Hubert Baginski will present an online talk within the seminar “Analysis of Complex Systems” on July 09, 2021, 3PM-4PM (CET) via Zoom.
If you would like to attend, please email firstname.lastname@example.org
Title: “Automatic Detection and Classification of Suicide-related Content in English Texts”
Media reporting on suicide has repeatedly been shown to be associated with suicide rates. The impact of suicide reporting may not be restricted to harmful effects; rather, stories of coping and recovery in adverse circumstances may have protective effects. Specifically, exposure to media reports about deaths is associated with increases in suicides, suggesting a Werther effect. In contrast, exposure to content describing stories of hope and coping are associated with a decrease in suicides, which has been labeled as the Papageno effect. Investigating the impacts of suicide reporting requires classifying various characteristics of media-items that may have harmful or negative effects, which proves time-intensive and challenging. Using natural language processing for the classification of such texts could facilitate this tedious task. We use the bidirectional language model BERT and compare its performance against TFIDF and Bag-of-words.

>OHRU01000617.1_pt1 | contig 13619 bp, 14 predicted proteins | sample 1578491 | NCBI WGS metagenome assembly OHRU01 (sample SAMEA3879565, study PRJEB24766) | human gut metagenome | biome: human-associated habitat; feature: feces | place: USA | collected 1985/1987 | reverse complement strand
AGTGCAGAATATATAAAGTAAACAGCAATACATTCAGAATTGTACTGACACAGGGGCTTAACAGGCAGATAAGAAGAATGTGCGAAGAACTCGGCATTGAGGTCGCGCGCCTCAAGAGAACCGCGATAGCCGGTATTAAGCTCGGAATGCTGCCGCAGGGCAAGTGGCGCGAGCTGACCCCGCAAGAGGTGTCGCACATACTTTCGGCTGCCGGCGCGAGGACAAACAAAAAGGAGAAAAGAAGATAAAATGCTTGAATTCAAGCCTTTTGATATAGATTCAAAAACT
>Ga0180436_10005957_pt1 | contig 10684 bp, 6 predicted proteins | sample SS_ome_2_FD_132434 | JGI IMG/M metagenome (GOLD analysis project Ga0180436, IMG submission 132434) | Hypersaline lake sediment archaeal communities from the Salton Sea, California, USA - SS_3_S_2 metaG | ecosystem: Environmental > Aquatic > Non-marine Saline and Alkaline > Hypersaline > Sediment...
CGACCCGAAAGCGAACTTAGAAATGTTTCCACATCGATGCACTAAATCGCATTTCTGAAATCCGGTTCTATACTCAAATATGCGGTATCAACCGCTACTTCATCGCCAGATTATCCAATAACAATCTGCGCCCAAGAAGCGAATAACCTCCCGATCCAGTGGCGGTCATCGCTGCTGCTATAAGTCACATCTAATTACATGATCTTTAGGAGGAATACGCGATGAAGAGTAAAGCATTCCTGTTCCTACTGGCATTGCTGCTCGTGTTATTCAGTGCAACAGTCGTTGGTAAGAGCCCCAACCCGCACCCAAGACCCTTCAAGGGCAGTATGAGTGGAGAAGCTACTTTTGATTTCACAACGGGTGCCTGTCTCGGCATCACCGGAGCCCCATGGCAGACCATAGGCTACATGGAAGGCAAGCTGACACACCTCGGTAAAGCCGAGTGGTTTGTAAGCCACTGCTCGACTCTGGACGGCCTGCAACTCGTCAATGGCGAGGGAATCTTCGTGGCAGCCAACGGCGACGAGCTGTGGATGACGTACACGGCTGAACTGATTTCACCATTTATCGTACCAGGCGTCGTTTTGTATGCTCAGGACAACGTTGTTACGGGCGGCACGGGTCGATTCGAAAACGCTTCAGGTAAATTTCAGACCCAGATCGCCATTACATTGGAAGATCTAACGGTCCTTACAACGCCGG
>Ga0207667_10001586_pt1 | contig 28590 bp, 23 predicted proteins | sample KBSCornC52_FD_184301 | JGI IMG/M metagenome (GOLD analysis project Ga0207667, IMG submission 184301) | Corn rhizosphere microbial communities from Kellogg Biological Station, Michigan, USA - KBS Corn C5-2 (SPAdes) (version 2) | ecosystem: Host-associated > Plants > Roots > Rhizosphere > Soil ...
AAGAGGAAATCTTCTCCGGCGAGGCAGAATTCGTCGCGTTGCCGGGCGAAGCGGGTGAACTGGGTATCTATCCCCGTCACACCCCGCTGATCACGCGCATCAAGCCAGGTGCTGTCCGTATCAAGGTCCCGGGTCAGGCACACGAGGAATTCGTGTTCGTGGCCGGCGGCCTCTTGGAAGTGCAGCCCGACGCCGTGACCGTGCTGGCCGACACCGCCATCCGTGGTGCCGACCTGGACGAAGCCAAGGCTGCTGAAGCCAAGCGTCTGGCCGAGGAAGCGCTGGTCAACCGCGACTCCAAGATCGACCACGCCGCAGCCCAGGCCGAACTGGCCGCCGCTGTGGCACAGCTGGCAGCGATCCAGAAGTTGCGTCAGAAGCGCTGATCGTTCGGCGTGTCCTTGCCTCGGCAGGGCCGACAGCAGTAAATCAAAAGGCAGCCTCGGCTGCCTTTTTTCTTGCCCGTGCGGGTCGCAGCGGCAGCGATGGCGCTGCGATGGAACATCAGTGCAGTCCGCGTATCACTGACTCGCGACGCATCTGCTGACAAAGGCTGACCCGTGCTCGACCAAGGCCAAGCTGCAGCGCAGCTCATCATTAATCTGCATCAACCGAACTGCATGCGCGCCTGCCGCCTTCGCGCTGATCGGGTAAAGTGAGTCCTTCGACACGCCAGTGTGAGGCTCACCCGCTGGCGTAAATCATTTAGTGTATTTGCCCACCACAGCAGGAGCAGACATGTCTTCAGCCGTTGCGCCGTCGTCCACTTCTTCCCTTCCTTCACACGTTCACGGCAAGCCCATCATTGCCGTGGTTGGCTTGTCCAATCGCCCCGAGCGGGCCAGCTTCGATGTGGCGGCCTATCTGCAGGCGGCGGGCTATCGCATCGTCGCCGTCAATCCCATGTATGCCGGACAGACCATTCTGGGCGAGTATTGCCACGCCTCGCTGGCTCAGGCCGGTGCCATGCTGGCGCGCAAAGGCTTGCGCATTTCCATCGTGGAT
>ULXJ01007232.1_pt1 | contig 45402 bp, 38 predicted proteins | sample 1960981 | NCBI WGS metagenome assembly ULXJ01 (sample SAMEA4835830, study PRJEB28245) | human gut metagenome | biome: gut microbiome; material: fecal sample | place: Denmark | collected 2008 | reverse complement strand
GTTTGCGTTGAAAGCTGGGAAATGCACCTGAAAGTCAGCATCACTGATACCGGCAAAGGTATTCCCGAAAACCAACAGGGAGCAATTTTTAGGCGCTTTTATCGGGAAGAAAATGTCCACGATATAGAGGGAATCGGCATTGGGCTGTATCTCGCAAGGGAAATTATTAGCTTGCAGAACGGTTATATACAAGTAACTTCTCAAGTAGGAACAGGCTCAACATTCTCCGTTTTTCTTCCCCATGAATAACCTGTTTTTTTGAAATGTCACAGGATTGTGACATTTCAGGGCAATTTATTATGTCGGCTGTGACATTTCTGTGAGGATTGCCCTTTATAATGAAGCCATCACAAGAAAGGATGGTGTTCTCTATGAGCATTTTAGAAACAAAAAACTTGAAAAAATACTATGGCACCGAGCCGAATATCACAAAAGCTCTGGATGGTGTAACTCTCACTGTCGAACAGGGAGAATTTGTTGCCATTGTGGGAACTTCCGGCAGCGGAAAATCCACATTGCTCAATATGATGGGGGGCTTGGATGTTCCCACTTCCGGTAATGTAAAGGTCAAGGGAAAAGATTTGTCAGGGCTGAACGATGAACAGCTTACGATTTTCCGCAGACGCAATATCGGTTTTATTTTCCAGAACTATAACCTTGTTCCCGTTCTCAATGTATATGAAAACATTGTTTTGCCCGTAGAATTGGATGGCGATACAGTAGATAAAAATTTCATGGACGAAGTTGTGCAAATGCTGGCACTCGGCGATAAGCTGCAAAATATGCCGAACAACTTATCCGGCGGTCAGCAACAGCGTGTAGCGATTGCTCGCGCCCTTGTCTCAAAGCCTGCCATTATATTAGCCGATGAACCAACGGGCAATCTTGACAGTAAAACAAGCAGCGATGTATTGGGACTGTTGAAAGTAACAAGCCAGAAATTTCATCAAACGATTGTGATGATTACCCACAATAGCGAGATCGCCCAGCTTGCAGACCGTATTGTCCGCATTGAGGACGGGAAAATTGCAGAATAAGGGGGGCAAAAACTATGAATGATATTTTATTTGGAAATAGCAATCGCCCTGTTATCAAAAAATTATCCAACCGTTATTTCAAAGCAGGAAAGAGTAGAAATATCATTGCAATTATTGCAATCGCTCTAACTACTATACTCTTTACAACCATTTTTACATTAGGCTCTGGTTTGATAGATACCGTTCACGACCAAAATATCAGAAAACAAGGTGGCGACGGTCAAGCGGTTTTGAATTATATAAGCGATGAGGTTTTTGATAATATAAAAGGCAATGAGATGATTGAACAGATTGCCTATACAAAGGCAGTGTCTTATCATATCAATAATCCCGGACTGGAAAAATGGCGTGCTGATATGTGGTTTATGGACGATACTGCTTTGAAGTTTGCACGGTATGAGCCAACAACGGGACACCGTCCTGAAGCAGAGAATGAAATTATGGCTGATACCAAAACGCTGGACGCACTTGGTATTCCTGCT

We show that deep learning and synthetic data generation allow developing an application, which is capable of processing English texts and detecting specific characteristics of suicide-related content. We describe an effective classification model that enables the user to retrieve the predicted label of a specific variable code for the given English input text. Simple binary classification tasks are best solved by a fine-tuned BERT model trained on the original data, achieving 85%−95%F1 compared to human performance of F1human=100%. Intermediate binary classification tasks often benefit from synthetically balancing the data, with performances around 75%-80% (F1human∼80%).. Difficult binary classification and multi-class classification tasks always benefit from synthetically balancing the data. However, which balancing method works best is task specific, and performances range between ∼70%(F1human∼80%)and∼80%(F1human∼95%), respectively. Our results show that pre-trained bidirectional language models work incredibly well. Yet, improvements seem to mostly come from bigger models and more data. Synthetically balancing the minority classes provides more training data and improves the model’s ability to generalize to new inputs. However, limiting the amount of synthetic data is crucial, since performance appears to tail off when the balance is tipped too far in favour of the synthetic data. Our application will enable researchers to investigate the effect of different characteristics of texts about suicide at large scales and help improve reporting guidelines, thereby effectively contributing to the prevention of suicides.